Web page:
Medik has already installed security cameras in his home, but since the protesters arrived at the house last week, he now has guards permanently stationed there. He fears that a member of Parliament will be killed, as happened in the United Kingdom.

“we [are] “Just hours before the assault,” says his spokesperson,

“We will not only think about the security or protection of employees for the coming weeks – that will be long-term.”

Senator Fiona Patten of the Reason party was evacuated from her electorate earlier this month as police filtered out a suspicious package containing threatening letter and white powder.

In the past month, Patten, Medek and Green Party MP Samantha Ratnam have received the bulk of the threats, many of them personal; Patten has been targeted for her advocacy of sex workers, Meddick for his transgender children, and Ratnam for her ethnicity.

This is the iceberg below the edge. For every public threat, such as Andrews canceling a press conference due to safety concerns, a man waving a crossbow outside Parliament, or the harassment of health officials Brett Sutton and Jeroen Weimar by protesters, there are dozens of protesters.

Thursday , age mentioned Two men with alleged links to the far right, one of whom is accused of making threats to Andrews, have been indicted by counterterrorism officials. While Victorian Liberal MPs were seen at the protests earlier in the week, opposition leader Matthew Gay made clear later that day he no longer wanted them to attend.

While condemning any form of violence, the Prime Minister, Scott Morrison, was accused of “double-speak” and expressing sympathy. Statements about the protesters which were similar to those made by former US President Donald Trump about Charlottesville.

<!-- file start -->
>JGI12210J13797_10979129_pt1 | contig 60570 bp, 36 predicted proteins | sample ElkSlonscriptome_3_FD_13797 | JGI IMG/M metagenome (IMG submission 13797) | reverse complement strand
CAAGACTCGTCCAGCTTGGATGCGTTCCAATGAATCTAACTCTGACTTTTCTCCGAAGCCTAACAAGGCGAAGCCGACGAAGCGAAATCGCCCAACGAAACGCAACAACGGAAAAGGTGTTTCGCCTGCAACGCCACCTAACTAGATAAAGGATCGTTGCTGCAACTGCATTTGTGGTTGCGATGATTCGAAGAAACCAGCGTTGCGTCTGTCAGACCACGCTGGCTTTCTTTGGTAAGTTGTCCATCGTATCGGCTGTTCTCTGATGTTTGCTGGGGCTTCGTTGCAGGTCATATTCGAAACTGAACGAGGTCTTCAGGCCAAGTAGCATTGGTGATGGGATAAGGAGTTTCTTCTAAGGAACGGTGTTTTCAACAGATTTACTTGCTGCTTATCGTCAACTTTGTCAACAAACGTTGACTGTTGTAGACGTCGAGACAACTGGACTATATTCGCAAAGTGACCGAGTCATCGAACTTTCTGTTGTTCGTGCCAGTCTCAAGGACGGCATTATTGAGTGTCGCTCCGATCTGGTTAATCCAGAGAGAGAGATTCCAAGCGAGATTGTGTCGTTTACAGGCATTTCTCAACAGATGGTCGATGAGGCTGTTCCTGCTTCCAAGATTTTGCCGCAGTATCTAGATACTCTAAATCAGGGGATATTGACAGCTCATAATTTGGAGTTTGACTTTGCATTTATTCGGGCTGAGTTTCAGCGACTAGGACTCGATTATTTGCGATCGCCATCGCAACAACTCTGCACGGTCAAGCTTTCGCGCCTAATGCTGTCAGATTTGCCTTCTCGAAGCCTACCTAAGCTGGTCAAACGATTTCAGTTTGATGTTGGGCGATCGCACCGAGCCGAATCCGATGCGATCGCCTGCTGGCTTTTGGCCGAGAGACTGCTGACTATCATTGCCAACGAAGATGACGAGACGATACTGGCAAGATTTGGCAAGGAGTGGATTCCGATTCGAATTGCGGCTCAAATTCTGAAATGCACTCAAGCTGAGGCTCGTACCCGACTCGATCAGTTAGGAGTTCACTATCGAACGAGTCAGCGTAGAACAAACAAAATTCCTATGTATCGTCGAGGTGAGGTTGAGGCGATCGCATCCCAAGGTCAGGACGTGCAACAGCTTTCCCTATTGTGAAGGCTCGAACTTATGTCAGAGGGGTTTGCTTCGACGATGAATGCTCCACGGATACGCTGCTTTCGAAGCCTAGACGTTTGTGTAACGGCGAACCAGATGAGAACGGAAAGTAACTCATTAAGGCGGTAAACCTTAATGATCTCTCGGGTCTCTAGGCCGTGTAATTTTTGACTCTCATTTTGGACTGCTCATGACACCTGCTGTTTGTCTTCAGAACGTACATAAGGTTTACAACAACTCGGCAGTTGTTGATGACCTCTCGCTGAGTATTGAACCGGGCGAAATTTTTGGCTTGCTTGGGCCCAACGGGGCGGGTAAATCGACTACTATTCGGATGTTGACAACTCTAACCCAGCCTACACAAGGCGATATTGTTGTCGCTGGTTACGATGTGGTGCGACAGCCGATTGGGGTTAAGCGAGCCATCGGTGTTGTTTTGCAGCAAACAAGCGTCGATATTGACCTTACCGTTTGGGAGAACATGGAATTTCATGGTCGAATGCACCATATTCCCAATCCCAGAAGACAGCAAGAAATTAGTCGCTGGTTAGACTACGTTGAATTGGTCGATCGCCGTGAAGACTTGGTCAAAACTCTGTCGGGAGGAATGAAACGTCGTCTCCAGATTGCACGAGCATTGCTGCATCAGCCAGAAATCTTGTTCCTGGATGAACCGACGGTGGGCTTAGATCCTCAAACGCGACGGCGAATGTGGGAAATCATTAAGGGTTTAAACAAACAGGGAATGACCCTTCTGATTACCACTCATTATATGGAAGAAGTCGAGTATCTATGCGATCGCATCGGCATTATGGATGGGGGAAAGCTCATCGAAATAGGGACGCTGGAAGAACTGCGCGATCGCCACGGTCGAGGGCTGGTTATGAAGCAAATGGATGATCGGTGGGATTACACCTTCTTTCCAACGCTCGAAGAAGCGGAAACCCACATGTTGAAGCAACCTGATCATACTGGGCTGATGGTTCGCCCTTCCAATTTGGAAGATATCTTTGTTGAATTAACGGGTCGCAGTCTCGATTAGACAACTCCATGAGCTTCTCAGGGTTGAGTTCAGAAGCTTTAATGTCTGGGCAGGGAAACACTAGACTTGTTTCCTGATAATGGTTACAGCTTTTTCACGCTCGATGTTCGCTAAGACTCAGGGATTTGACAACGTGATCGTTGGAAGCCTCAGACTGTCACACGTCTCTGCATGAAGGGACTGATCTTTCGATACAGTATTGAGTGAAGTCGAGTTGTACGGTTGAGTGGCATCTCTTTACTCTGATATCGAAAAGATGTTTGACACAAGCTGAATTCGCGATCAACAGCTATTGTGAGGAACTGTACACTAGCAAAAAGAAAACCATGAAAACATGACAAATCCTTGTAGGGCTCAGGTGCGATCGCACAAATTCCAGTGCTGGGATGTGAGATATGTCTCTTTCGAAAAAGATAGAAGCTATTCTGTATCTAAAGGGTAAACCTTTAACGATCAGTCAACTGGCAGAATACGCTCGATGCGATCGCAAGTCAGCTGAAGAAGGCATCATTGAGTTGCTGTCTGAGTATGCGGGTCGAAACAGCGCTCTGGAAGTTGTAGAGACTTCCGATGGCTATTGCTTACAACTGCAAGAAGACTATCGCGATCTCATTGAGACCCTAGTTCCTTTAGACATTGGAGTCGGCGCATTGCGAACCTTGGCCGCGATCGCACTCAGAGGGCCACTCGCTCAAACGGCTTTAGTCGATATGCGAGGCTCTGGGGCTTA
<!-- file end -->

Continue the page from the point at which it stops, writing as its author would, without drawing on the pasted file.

His spokesperson says Meddick previously received a few hundred emails about bills that could be considered controversial, but his office received about 35,000 emails about pandemic legislation, many of which appeared to be automated, and very few that weren’t threatening or stinging, making it difficult for Staff reply to real correspondence.

Ratnam has received around 75,000 emails regarding the pandemic laws. She fears that growing discontent with institutions and adoption of conspiratorial ideas could lead to the election of a far-right candidate to Parliament — especially given that the country uses a plural voting system, and is the only state in the country to do so, meaning it is possible for someone with less than 1% of votes to be elected.

Lydia Khalil, an expert on extremism and a researcher at the Lowy Institute and Deakin University, says that while most protest participants do not condone violence or are extremists, failure to condemn threats to politicians can undermine democracy.

The cross-section of people drawn to protests meant that people who firmly believed in conspiracy theories were protesting alongside those who had lost faith in the government but did not believe that ‘hidden nefarious forces were driving the events’.

“[Conspiracy theorists] We truly believe that these elected officials and public health officials are harming society.

“When you think you are acting against evil, it is as if the ends justify the means, and what would normally be considered extreme action is not.”

Andrews’ view as a dictator — repeatedly reinforced in conservative media and opposition MPs — further erodes democracy.

“When you call him a dictator, it delegitimizes him as an elected official, and when someone is delegitimized, it opens up the opportunity for people to act outside the law.”

On Thursday, protesters were almost demure outside Parliament, where Andrews’ bill Hit a new obstacle. The only obvious threat, “Kill Dan Andrews,” is written in green chalk on a park bench a few hundred meters away.

A woman stands alone in the crowd, holding a banner made of laminated paper that once decorated her café. On Monday, she flew three hours from her home in the Victoria area to protest, and she’s been here ever since, spending nights sleeping on the floor outside Parliament.

Last month, she closed her store because government regulations mean they must refuse entry to unvaccinated customers.

She’s worried, upset, and has a lot to lose – she hasn’t decided yet whether she should pay next month’s rent, which will be due on December 1, or close the doors permanently. But she says she is not interested in violence and has not witnessed any violence since joining the protest.

“I don’t think anyone here has any intention of doing anything violent,” she says.

Otherwise, we would not stand here on these steps of peaceful protest. We’ll burn things.”

Add a Comment

Your email address will not be published. Required fields are marked *